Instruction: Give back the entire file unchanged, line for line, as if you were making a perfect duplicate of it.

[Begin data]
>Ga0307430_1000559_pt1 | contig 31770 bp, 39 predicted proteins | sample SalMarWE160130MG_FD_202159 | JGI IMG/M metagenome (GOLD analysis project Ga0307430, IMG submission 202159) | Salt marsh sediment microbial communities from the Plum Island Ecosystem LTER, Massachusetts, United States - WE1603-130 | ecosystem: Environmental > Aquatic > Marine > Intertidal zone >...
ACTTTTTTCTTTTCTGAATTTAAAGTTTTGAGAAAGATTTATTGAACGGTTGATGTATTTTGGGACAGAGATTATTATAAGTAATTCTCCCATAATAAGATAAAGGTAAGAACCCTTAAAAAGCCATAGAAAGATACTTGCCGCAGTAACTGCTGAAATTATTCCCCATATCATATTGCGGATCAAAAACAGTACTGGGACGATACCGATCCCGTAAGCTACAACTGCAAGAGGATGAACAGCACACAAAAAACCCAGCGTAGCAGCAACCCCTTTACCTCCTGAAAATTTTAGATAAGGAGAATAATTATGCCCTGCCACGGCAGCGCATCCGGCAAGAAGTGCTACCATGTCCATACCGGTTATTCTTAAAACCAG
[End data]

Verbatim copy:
>Ga0307430_1000559_pt1 | contig 31770 bp, 39 predicted proteins | sample SalMarWE160130MG_FD_202159 | JGI IMG/M metagenome (GOLD analysis project Ga0307430, IMG submission 202159) | Salt marsh sediment microbial communities from the Plum Island Ecosystem LTER, Massachusetts, United States - WE1603-130 | ecosystem: Environmental > Aquatic > Marine > Intertidal zone >...
ACTTTTTTCTTTTCTGAATTTAAAGTTTTGAGAAAGATTTATTGAACGGTTGATGTATTTTGGGACAGAGATTATTATAAGTAATTCTCCCATAATAAGATAAAGGTAAGAACCCTTAAAAAGCCATAGAAAGATACTTGCCGCAGTAACTGCTGAAATTATTCCCCATATCATATTGCGGATCAAAAACAGTACTGGGACGATACCGATCCCGTAAGCTACAACTGCAAGAGGATGAACAGCACACAAAAAACCCAGCGTAGCAGCAACCCCTTTACCTCCTGAAAATTTTAGATAAGGAGAATAATTATGCCCTGCCACGGCAGCGCATCCGGCAAGAAGTGCTACCATGTCCATACCGGTTATTCTTAAAACCAG